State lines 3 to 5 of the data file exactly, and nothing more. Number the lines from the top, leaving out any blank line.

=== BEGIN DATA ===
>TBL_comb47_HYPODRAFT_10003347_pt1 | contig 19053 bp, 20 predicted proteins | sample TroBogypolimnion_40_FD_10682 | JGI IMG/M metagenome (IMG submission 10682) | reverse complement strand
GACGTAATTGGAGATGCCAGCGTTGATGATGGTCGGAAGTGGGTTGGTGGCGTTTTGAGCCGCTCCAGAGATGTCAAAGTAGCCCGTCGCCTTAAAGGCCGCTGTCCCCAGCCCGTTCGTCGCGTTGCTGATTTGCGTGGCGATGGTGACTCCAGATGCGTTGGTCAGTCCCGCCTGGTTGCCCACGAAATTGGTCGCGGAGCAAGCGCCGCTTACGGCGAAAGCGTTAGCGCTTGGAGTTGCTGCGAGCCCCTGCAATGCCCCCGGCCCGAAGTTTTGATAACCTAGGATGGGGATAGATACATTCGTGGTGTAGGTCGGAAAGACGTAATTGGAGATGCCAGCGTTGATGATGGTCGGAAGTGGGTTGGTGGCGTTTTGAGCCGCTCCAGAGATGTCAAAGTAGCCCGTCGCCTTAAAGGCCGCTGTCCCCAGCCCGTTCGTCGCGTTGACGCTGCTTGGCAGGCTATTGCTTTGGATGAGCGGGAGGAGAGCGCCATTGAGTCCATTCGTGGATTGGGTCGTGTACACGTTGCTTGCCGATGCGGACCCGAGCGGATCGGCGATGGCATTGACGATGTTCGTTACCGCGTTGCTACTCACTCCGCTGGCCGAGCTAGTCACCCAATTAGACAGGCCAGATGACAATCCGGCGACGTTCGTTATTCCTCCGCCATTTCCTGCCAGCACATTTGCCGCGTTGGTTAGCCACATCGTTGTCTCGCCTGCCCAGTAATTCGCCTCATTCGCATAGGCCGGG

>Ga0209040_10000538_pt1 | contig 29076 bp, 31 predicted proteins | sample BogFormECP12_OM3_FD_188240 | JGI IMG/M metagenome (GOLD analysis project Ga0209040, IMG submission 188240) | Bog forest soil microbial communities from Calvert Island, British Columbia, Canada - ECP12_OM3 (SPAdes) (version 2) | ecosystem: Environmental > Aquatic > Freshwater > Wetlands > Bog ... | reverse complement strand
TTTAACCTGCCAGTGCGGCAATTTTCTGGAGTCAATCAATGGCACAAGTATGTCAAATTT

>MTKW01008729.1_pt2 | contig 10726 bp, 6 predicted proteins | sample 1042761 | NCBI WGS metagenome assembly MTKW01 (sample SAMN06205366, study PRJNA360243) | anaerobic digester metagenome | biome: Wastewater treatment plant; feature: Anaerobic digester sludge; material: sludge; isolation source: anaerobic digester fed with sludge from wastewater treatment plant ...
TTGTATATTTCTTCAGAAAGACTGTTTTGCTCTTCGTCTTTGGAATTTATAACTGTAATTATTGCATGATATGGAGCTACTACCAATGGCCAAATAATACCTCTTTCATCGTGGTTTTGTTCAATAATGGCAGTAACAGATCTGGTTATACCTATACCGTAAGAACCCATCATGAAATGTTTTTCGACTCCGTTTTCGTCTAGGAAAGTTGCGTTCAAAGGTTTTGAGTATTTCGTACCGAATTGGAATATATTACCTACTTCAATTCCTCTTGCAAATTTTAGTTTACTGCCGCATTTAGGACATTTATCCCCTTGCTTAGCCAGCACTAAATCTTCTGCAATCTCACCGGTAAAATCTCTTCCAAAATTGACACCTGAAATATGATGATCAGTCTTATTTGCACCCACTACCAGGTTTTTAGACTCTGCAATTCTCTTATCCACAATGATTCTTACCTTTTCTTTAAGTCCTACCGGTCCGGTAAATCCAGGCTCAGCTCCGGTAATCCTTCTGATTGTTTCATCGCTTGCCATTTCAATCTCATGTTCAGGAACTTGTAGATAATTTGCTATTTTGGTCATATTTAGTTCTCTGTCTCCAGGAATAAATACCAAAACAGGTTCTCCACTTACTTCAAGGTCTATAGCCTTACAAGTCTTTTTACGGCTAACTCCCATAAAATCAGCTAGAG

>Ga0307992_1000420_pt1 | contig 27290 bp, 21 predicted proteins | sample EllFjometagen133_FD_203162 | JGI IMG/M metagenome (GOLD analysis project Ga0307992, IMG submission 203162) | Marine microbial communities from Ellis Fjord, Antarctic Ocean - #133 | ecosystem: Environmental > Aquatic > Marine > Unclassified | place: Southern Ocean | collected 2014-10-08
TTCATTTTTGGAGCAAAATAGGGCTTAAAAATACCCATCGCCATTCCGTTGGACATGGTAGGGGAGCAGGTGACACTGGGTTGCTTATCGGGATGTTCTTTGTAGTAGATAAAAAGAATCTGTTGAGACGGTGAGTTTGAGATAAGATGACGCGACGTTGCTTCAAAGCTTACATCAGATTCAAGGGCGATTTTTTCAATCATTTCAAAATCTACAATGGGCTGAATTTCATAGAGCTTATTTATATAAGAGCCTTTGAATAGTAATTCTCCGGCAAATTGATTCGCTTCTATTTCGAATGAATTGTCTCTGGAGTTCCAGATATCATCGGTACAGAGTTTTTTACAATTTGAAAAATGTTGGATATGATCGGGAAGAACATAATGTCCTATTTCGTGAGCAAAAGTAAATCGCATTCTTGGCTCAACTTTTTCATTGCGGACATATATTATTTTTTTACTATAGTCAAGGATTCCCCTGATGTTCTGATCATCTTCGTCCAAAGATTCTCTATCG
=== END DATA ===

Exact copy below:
>Ga0209040_10000538_pt1 | contig 29076 bp, 31 predicted proteins | sample BogFormECP12_OM3_FD_188240 | JGI IMG/M metagenome (GOLD analysis project Ga0209040, IMG submission 188240) | Bog forest soil microbial communities from Calvert Island, British Columbia, Canada - ECP12_OM3 (SPAdes) (version 2) | ecosystem: Environmental > Aquatic > Freshwater > Wetlands > Bog ... | reverse complement strand
TTTAACCTGCCAGTGCGGCAATTTTCTGGAGTCAATCAATGGCACAAGTATGTCAAATTT

>MTKW01008729.1_pt2 | contig 10726 bp, 6 predicted proteins | sample 1042761 | NCBI WGS metagenome assembly MTKW01 (sample SAMN06205366, study PRJNA360243) | anaerobic digester metagenome | biome: Wastewater treatment plant; feature: Anaerobic digester sludge; material: sludge; isolation source: anaerobic digester fed with sludge from wastewater treatment plant ...